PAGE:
The Infantry Tank Mark II A-12 marked a breakthrough in British thinking about tanks. And it came just in time for World War II.
When the "war to end all wars" came to an end in 1918, the British people slowly woke to the fact that an entire generation of young Britons had been destroyed and their nation nearly bankrupted by four long years of war.
Until the first air-raid warnings over England in September 1939, a deeply held spirit of pacifism possessed the nation, even as Adolf Hitler's strident voice and demonic visions drove the German people to rearm.
Because the British did not, or would not, appreciate the threat rising in central Europe, they were ill-prepared to fight a new war.
When Nazi Germany invaded Poland on September 1, 1939, Britain had only a handful of modern ground and air weapons and not even enough rifles to equip an army that needed to be expanded rapidly.
Fortunately, the so-called "Phony War" (a period during the winter of 1939 to 1940 in which very little fighting occurred) on the western front provided nine months for British industries to catch up.
Still, when Hitler marched into Norway in April 1940 and Belgium, the Netherlands, and France the following month, the British Army could field only the 1st Army Tank Brigade, which consisted of the 4th and 7th Battalions of the Royal Tank Brigade.
These two battalions had fewer than 160 tanks capable of meeting Nazi German tanks on equal terms. Seven other tank regiments already in France with the British Expeditionary Force were equipped with light tanks armed only with machine guns.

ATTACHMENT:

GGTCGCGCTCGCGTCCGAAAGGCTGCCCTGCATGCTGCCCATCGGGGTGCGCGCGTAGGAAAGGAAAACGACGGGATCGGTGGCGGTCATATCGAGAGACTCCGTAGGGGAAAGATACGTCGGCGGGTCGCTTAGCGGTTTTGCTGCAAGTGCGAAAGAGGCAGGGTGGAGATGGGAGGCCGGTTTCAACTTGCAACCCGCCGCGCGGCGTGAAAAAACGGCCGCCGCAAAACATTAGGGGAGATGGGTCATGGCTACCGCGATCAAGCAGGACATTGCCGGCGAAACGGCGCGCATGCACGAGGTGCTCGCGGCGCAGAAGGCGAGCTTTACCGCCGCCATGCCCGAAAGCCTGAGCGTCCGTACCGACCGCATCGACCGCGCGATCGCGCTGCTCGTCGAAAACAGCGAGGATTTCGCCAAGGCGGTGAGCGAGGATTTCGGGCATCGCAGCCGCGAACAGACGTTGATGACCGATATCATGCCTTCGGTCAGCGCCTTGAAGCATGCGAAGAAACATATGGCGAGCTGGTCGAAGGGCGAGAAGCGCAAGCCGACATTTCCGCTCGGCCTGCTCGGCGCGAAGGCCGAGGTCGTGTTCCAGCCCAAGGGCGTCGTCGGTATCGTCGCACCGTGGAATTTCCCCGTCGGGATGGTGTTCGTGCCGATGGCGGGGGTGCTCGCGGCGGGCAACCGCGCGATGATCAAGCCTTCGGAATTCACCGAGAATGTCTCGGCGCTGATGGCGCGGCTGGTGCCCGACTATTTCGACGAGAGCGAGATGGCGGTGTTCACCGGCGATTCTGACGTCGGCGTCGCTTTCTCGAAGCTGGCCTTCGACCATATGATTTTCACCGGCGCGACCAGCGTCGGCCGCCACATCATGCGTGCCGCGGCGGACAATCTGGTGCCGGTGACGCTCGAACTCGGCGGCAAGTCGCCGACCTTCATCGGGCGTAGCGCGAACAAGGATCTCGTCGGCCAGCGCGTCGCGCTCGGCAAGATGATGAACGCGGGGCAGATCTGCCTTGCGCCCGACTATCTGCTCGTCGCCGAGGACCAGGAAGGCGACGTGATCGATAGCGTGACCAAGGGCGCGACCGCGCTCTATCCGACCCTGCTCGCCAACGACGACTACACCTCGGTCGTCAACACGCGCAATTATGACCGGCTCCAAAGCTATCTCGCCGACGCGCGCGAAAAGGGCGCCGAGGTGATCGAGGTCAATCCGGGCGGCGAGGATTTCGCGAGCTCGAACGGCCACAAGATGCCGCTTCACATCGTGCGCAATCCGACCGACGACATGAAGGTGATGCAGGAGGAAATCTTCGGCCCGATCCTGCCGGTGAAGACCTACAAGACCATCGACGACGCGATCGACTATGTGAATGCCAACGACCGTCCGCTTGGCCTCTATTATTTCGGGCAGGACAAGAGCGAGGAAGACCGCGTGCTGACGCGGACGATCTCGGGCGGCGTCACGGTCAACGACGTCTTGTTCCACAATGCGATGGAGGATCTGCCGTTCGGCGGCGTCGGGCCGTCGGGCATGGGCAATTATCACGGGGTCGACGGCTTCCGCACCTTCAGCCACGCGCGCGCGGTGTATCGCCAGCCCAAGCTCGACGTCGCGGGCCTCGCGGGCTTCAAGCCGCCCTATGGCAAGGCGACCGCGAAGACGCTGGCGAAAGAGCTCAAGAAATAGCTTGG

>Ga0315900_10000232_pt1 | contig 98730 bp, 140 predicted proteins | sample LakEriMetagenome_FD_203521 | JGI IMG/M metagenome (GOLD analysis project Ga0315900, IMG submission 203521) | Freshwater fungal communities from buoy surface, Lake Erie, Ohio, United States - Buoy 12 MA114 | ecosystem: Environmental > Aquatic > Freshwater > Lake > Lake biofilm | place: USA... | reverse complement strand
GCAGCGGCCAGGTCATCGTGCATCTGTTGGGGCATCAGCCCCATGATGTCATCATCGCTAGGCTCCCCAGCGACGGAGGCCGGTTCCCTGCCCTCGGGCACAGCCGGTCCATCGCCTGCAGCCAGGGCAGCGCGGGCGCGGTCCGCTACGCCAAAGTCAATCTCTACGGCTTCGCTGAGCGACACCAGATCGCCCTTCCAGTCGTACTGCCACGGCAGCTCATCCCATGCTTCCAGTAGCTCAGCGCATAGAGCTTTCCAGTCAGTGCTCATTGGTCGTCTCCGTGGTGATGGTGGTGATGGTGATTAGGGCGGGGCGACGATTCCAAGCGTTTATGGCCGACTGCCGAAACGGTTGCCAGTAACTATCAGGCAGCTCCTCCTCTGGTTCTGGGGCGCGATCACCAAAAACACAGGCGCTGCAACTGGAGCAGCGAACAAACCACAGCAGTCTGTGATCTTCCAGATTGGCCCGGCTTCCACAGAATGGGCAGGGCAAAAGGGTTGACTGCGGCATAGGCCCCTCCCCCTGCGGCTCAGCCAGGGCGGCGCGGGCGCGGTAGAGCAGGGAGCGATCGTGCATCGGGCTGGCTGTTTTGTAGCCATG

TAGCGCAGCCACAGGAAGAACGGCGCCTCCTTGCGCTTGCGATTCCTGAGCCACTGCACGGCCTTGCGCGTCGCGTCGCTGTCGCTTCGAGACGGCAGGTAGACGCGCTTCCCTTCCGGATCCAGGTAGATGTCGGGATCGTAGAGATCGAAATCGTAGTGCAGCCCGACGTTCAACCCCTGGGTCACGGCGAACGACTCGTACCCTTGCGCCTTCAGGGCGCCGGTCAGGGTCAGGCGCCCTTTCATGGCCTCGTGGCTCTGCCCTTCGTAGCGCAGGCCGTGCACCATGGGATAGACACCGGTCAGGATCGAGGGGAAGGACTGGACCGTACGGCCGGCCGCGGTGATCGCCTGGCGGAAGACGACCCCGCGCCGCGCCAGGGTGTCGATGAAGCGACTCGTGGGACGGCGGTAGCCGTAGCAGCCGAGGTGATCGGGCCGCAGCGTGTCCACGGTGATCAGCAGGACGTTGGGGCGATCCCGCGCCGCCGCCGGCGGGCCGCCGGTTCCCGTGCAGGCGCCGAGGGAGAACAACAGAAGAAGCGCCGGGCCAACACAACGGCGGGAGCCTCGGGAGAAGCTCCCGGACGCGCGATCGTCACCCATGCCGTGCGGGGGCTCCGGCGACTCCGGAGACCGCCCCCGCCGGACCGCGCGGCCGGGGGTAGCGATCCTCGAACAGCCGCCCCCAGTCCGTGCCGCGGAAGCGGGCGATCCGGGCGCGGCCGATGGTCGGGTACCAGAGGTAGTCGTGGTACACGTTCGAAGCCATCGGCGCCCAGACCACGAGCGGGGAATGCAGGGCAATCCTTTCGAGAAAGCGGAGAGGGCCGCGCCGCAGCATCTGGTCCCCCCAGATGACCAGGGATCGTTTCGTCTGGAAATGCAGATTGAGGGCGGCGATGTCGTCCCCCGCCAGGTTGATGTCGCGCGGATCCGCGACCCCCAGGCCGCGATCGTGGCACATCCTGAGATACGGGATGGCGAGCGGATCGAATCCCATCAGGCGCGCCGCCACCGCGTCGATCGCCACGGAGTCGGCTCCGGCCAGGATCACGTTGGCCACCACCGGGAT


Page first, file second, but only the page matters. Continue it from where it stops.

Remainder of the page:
The First Armored Division was still training in England. Only the 7th Battalion was equipped with a heavier tank; it had 23 Mark II Infantry Tanks out of a total of 50 tanks. (These Mark tanks should not be confused with Marks I through VIII of World War I.)
The Mark I Infantry Tank, nicknamed the Matilda, was designed in 1934. One specification for the Mark I was that it cost less than £6,000. This was only met by using many such existing components as a Ford V-8 engine, which was barely suitable, and a suspension system designed for an earlier tank that weighed half as much.
The Mark I was armed with a single .30 caliber machine gun, which was later up-gunned to .50 caliber.
The Spanish Civil War (1936-1939) showed how ineffective a slow-moving, lightly gunned, and lightly armored tank could be. In Germany, Russia, Japan, Italy, and, to a lesser extent, the United States, design work was pushed hard to develop a heavier, faster tank. The Mark II Infantry Tank, called the Matilda II, was Britain's improvement.
Trials on the new tank design had been completed by 1938 when rearmament began in earnest. Difficulties in obtaining the large castings for the turret and front armor plate, or glacis, delayed production.
Thus, when the war began in September 1939, only two Infantry Tank Mark II A-12s had been completed.
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